January 5, 2009

The Problem of Analyticity

The new quarter has begun, and I have just finished reading Quine's "Two Dogmas of Empiricism". One of Quine's chief purposes here is to argue that the difference between 'analytic' and 'synthetic' truths is one of degree, and not of kind, so that there is no neat division between the two. I want discuss this difficulty here, although I shall treat it slightly differently than Quine does.

Anyone who has been exposed to post-Kantian philosophy is familiar with the distinction between the analytic and the synthetic. For instance, 'no bachelor is married' is an analytic truth, whereas 'no bachelor lives in my apartment' is a synthetic truth. To a first approximation, we might say that the truth (or falsehood) of an analytic statement depends on the meanings of the words and the structure of the statement, whereas the truth (or falsehood) of a synthetic statement depends on the facts about the world. This is rather fuzzy, but I think it can be turned into a statement which does a good job of capturing most of our (philosophical) uses of the terms 'analytic' and 'synthetic':

A mistake about the truth-value of an analytic statement is rightly attributed to lack of linguistic competence; a mistake about the truth value of a synthetic statement is rightly attributed to lack of acquaintance with the facts of the world.

This, as I said, captures most of our uses of the terms involved. For instance, if you say 'there is a married bachelor,' I will suppose that you don't know the meaning of the word 'bachelor'. On the other hand, if you say (to me) 'there is a bachelor living in your apartment,' I will suppose that there are certain empirically determinable facts with which you are not acquainted, and I might provide evidence of these facts. Consider, however, the following dialog, in the spirit of Donald Davidson:
A: I have several rhinoceroses in my refrigerator.
B: Rhinoceroses fit in your refrigerator?
A: Yes. I could fit lots of them in there if I wanted to.
B: What do you do with them?
A: Each morning, I squeeze two of them into a glass and drink it with breakfast.
B: How?
A: By hand. It takes a little while, but it helps me wake up in the morning.
B: Where do you get these rhinoceroses?
A: From the grocery store.
B: Where does the grocery store get them?
A: They grow on trees.

Davidson rightly points out that at some point in a dialog like this one B ought to begin to doubt A's linguistic competence: that is, B should suppose that A does not mean the same thing by 'rhinoceros' which other English speakers do. Which of A's statements is analytic, then? None of them, it seems to me. Perhaps, though, someone will suppose that it is an analytic truth that rhinoceroses do not grow on trees. Surely, though, at some point before the end of the dialog B ought to conclude that A's problem lies not in lack of acquaintance with the facts about rhinoceroses, but, rather, that A uses the word 'rhinoceros' to refer to something other than 'rhinoceroses'. Clearly, however, it is a synthetic truth that rhinoceroses do not fit in refrigerators. In fact, it is in principle possible to build a refrigerator capable of accommodating a herd of rhinoceroses.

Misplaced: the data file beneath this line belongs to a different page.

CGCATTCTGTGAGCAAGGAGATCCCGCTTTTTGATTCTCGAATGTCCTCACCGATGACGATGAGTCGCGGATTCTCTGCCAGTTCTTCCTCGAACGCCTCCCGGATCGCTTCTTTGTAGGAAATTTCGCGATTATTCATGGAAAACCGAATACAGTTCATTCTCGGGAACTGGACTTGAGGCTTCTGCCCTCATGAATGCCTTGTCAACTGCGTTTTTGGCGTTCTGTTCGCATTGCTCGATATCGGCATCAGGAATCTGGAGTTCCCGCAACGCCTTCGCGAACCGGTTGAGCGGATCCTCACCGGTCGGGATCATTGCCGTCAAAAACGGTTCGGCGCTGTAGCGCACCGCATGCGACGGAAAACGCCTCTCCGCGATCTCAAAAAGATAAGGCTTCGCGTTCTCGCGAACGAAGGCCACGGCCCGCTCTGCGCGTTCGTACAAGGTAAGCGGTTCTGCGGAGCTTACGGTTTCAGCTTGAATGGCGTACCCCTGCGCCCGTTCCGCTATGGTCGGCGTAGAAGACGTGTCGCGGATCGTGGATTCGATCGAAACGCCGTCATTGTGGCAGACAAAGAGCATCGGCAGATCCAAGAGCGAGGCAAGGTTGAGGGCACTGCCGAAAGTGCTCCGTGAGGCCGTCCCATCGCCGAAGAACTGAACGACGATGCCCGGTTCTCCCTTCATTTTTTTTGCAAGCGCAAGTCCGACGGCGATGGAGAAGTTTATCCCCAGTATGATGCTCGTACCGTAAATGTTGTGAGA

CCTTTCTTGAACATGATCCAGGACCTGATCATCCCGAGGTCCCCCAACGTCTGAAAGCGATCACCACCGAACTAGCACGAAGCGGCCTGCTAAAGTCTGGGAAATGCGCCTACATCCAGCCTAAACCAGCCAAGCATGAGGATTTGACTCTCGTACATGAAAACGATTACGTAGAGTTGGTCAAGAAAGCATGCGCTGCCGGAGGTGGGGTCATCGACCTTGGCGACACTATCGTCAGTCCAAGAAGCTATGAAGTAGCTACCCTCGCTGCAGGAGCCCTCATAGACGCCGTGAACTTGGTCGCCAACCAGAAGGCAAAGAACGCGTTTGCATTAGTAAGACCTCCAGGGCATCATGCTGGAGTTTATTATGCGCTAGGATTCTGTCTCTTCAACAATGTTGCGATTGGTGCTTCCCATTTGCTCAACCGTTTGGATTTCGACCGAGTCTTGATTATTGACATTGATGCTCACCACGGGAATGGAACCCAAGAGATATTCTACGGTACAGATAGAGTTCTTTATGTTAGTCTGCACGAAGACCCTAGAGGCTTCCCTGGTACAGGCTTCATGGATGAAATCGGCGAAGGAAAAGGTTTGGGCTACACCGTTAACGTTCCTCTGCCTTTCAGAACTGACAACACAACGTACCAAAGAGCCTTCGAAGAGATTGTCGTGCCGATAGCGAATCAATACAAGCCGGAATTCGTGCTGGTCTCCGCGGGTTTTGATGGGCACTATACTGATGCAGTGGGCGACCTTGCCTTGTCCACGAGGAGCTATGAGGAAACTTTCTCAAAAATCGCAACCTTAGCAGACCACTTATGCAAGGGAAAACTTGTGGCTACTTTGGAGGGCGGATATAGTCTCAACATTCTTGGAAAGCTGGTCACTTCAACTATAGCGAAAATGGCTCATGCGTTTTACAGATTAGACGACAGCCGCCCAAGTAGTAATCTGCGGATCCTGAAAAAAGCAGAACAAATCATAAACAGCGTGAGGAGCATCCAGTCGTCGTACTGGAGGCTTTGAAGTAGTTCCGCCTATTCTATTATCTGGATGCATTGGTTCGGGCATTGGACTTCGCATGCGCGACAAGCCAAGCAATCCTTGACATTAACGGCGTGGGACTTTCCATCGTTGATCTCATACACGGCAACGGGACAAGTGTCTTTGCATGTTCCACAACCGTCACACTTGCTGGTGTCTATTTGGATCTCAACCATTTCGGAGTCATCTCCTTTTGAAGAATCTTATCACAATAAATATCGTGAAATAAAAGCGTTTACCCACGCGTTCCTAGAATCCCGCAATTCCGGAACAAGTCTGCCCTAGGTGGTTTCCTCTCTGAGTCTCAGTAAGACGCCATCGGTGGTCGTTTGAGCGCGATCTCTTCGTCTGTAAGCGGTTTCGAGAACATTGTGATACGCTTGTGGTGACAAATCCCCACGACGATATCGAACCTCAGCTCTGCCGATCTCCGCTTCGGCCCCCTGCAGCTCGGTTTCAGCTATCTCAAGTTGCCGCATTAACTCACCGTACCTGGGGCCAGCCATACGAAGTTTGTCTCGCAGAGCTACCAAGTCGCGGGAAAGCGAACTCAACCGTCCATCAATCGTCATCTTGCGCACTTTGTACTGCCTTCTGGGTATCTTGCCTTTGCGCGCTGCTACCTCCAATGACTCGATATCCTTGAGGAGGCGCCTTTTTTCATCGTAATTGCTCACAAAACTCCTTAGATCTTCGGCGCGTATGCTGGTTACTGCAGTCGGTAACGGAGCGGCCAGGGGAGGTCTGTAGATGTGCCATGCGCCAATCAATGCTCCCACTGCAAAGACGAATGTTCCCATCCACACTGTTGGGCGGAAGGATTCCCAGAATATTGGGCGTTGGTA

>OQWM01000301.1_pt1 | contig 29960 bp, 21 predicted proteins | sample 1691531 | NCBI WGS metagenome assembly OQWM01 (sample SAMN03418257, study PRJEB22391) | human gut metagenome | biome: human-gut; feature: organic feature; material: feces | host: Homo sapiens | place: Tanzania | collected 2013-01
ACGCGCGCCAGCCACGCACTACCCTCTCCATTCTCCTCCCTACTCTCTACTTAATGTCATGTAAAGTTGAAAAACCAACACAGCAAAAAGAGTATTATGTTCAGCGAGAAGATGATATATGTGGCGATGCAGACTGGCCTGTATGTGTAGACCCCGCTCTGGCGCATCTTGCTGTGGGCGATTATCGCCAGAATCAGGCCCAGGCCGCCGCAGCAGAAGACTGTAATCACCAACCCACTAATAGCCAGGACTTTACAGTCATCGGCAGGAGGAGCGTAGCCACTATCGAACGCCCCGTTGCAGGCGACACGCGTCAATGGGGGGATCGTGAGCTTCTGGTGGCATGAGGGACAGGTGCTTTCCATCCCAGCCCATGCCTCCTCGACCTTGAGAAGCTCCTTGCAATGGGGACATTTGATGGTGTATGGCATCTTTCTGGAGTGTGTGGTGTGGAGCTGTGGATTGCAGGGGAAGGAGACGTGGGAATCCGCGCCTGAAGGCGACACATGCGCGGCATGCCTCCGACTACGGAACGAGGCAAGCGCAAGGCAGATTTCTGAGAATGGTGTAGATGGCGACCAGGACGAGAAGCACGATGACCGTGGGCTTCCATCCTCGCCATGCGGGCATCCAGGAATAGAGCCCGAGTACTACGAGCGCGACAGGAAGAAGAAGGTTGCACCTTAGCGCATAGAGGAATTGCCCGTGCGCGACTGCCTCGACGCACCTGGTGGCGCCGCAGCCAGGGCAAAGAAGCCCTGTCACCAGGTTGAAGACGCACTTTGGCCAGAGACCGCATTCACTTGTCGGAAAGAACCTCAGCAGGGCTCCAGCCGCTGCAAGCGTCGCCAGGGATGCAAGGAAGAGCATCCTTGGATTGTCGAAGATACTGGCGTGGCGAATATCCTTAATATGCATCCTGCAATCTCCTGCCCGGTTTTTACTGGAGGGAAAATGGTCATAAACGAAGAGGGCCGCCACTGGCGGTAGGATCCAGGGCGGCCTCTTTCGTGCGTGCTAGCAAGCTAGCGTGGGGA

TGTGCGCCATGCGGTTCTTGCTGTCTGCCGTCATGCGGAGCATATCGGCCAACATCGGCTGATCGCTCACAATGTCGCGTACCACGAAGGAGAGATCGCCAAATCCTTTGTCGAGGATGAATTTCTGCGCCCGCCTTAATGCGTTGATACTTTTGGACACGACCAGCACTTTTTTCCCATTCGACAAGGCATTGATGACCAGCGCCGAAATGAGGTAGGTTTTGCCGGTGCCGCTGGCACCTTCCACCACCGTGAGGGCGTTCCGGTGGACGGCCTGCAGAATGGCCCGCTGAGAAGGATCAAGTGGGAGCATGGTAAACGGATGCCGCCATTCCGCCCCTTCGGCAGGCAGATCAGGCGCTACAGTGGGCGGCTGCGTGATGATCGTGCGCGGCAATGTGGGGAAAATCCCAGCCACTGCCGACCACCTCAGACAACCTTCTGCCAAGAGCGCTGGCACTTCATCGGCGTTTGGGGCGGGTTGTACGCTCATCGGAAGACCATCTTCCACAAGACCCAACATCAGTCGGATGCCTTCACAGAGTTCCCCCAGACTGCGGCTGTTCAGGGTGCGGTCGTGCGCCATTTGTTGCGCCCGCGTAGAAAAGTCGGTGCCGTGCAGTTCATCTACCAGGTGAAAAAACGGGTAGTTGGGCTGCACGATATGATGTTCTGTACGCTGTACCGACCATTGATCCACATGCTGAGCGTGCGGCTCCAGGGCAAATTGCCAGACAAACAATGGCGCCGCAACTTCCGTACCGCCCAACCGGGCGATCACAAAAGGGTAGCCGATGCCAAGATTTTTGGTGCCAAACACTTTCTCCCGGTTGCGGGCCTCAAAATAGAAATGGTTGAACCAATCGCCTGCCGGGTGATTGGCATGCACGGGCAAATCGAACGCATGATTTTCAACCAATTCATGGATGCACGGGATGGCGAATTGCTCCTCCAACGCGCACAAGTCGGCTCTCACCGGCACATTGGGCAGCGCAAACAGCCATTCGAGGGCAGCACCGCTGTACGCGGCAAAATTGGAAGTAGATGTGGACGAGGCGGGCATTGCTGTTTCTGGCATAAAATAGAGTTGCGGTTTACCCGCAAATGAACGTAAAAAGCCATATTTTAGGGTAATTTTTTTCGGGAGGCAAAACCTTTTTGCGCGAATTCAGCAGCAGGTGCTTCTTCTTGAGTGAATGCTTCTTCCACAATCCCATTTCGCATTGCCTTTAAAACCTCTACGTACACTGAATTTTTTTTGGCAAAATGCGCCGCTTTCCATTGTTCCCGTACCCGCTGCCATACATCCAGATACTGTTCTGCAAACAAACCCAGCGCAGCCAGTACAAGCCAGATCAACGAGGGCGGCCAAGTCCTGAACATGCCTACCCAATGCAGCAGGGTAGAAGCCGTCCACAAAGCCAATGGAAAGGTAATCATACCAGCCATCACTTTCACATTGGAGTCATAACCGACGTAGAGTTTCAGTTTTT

This is more or less Quine's point: the 'factual' and 'linguistic' components of meaning/truth are not neatly separable.

Why is this? Well, it seems to me that there is an obvious reason why this is so, which Quine does not mention, perhaps because he was writing in the year 1951: language takes place in the world and, therefore, facts about language just are facts about the world. Of course, then, it is not possible to neatly separate the two.

We might try another direction to distinguish the two and do a sort of thought experiment. Suppose we consider some sentence S. If S's truth-value can be changed by changing only non-linguistic facts, then S is synthetic, but if S's truth-value can be changed only by changing the linguistic facts, then S is analytic.

A problem suggests itself. Let S be the English sentence 'There have been, in history, at least two people such that they spoke to each other in English.' S ought to be synthetic. However, by our standard, it might very well come out analytic because, arguably, if S was false then there would be no linguistic facts about English, so rendering S false would require changing the linguistic facts about the language in which S is expressed.

This problem could be solved by a sort of platonism about language: if the language exists in 'Platonic heaven' regardless of whether or not anyone in fact speaks it, then I think we might be able to get this second definition to do some work.

Posted by Kenny at January 5, 2009 4:50 PM
Trackbacks
TrackBack URL for this entry: http://blog.kennypearce.net/admin/mt-tb.cgi/456

Post a comment





Return to blog.kennypearce.net